Off heat, stir in one teaspoon of pure vanilla extract…
And perhaps a tablespoon of dark rum.
If you are not going to use your creme Anglaise right away, let it come to room temperature. Then cover it with cling film and pop it into the refrigerator. There, it will stay fresh and wonderful for up to 3 days.
Using hand-held electric beaters or a standing mixer, start beating the egg whites at medium speed (No. 4 on my Kitchen Aid mixer).
When the whites begin to foam, add one 1/4 teaspoon of cream of tartar, and a pinch of salt.
Then increase the speed to “high,” and gradually add 3/4 cup of granulated sugar…
Continue beating until the whites form fairly stiff peaks — about 5 minutes.
Now butter a baking dish, and dust its bottom and sides with confectioners’ sugar. Tip the dish over the sink to dislodge excess sugar.
Gently scoop the beaten whites into the prepared dish, and smooth the top with a rubber spatula.
Bake the meringue on the lower-middle rack of a preheated 250°F oven for 35-40 minutes. Cool briefly on a wire rack. When thoroughly cool, you can wrap the meringue in cling film and store it in the fridge for a day or two. For longer storage, freeze for up to one month.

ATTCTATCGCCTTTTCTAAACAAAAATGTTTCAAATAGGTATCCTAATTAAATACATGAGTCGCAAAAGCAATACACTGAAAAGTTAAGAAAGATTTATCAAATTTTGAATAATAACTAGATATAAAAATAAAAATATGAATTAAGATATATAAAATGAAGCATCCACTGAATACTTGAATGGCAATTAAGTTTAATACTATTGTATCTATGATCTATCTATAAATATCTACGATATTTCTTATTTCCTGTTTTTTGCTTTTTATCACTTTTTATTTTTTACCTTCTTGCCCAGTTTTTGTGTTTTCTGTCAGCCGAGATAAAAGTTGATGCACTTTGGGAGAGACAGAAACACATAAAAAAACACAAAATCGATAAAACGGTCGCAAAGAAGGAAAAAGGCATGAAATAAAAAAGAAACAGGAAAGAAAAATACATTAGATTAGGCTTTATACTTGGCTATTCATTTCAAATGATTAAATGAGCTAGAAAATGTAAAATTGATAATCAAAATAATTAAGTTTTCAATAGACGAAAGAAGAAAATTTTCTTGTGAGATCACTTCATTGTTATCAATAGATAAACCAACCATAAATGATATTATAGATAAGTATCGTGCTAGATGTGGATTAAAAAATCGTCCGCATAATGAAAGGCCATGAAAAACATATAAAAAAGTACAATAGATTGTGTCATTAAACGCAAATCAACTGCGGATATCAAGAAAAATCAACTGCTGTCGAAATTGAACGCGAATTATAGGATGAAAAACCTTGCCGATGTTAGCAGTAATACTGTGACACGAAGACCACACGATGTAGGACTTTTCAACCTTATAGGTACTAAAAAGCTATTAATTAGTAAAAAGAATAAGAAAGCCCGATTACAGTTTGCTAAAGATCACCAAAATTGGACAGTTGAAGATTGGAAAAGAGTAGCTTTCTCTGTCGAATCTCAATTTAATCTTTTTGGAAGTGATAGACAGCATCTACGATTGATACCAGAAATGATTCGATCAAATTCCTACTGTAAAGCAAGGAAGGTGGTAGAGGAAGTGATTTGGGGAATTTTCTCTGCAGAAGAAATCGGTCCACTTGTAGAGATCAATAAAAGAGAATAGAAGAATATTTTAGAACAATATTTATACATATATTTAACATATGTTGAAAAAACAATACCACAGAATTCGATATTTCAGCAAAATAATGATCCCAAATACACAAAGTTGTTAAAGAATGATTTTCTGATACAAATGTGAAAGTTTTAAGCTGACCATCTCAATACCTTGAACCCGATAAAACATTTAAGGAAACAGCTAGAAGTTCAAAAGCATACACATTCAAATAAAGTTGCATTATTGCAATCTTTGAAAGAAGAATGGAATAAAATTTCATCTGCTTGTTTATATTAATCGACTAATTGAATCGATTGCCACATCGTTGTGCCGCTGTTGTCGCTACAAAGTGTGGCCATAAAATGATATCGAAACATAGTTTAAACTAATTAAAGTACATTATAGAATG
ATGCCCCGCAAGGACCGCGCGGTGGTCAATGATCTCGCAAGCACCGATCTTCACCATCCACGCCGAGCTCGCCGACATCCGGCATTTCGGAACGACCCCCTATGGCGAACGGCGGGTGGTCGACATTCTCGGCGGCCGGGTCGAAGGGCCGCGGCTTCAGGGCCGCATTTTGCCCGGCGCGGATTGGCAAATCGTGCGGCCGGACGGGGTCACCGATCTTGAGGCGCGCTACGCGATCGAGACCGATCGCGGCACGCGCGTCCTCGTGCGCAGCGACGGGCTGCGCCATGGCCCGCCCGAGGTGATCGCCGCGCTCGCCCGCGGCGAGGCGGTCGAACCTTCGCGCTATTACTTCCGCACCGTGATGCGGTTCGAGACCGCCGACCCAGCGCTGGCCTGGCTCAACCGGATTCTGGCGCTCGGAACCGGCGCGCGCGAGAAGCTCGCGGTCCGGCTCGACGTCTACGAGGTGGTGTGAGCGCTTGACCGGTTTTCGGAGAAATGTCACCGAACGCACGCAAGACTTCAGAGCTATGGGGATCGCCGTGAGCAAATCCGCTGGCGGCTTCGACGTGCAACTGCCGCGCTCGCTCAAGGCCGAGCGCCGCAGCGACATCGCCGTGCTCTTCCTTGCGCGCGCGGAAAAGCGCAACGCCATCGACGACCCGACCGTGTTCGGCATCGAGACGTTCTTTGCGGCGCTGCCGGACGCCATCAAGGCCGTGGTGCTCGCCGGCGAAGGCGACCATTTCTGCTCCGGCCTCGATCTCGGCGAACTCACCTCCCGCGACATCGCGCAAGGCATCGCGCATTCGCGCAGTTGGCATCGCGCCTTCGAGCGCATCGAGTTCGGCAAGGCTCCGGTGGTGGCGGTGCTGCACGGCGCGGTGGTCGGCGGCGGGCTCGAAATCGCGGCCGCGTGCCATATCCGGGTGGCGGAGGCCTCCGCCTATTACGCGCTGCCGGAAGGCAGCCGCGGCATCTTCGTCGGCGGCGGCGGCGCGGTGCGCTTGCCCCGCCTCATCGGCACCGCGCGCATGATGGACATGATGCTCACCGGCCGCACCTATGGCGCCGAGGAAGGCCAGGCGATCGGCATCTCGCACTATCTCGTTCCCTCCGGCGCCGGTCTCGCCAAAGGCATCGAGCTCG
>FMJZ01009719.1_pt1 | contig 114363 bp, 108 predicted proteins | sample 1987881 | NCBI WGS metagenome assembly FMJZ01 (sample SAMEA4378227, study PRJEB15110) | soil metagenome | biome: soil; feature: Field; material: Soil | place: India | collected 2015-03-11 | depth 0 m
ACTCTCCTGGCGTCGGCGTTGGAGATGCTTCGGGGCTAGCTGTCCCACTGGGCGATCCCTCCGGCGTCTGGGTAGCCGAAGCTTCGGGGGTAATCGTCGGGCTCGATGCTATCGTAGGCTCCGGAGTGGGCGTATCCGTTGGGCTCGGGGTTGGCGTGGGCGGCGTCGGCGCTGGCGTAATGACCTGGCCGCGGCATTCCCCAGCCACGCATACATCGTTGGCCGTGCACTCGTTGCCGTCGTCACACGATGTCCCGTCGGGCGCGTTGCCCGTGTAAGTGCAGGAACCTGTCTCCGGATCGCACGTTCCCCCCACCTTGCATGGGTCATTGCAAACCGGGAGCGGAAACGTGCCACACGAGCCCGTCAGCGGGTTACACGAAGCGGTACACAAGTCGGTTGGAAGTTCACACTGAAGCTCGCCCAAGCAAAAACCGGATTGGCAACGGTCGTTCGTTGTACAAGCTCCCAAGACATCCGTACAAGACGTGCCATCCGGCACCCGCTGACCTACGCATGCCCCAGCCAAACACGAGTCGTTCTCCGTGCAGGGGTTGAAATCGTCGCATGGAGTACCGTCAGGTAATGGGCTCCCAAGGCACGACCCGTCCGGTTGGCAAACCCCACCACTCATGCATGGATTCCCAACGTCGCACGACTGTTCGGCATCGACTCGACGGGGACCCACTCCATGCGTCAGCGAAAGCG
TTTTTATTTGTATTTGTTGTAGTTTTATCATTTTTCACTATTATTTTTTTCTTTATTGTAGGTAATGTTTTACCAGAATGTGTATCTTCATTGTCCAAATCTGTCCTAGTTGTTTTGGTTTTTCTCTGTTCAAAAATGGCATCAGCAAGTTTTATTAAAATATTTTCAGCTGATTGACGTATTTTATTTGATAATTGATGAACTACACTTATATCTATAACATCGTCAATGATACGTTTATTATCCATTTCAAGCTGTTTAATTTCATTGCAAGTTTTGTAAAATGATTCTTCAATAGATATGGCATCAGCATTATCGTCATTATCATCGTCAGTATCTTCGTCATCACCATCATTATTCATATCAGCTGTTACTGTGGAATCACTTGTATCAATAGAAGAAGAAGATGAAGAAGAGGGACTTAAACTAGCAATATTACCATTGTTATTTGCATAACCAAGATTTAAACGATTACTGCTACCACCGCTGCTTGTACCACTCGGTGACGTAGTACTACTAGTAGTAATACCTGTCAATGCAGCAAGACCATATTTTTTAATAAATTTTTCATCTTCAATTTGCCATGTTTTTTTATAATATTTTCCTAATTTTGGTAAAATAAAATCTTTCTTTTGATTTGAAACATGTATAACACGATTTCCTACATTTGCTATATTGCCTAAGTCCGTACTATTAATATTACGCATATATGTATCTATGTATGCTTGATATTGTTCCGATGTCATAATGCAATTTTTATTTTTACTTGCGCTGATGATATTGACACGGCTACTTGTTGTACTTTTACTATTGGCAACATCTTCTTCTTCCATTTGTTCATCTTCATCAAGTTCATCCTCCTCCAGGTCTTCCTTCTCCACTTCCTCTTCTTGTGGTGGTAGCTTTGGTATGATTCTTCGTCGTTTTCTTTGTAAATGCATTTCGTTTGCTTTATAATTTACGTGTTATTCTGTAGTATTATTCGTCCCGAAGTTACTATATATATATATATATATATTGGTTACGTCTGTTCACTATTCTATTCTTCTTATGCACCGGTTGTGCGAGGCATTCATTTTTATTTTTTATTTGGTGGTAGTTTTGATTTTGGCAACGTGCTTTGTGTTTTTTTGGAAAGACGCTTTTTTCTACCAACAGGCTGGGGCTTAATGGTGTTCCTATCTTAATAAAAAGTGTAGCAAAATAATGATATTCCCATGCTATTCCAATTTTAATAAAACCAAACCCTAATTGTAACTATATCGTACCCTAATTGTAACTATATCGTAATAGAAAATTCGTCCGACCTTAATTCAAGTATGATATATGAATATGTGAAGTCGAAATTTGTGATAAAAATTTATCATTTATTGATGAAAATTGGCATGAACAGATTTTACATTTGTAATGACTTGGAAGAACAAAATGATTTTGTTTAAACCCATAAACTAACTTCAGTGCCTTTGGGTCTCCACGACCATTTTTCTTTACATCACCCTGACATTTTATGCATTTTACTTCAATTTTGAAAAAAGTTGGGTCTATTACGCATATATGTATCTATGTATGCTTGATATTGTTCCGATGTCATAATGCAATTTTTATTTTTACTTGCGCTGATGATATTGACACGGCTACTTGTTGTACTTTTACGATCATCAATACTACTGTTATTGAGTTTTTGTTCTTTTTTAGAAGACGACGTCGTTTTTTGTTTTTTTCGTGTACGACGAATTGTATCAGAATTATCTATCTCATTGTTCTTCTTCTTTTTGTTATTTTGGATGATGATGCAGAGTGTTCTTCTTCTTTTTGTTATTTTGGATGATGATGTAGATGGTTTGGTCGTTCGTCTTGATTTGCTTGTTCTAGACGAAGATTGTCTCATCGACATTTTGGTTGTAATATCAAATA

Shall we make the caramel? Stir together 1 cup of sugar and 1/3 cup of water in a heavy-based pot. Without stirring, heat the mixture over a medium flame until the sugar dissolves and the syrup turns a light caramel brown — about 5 minutes. Immediately place the pot in a pan of ice water to stop the heating. If the mixture seizes up — meaning it crystallizes into a hard mass — just gently reheat it until it softens.
To assemble the dessert, pour the creme Anglaise onto a serving platter or bowl, and then place chunks of mergingue on top. Or, do what I do, and pour a spoonful or two of the creme into an oversized cocktail glass, as pictured above.
Float big spoonfuls of meringue atop the Anglaise…
And then, using a fork, draw up some caramel, and drizzle it over the “island.”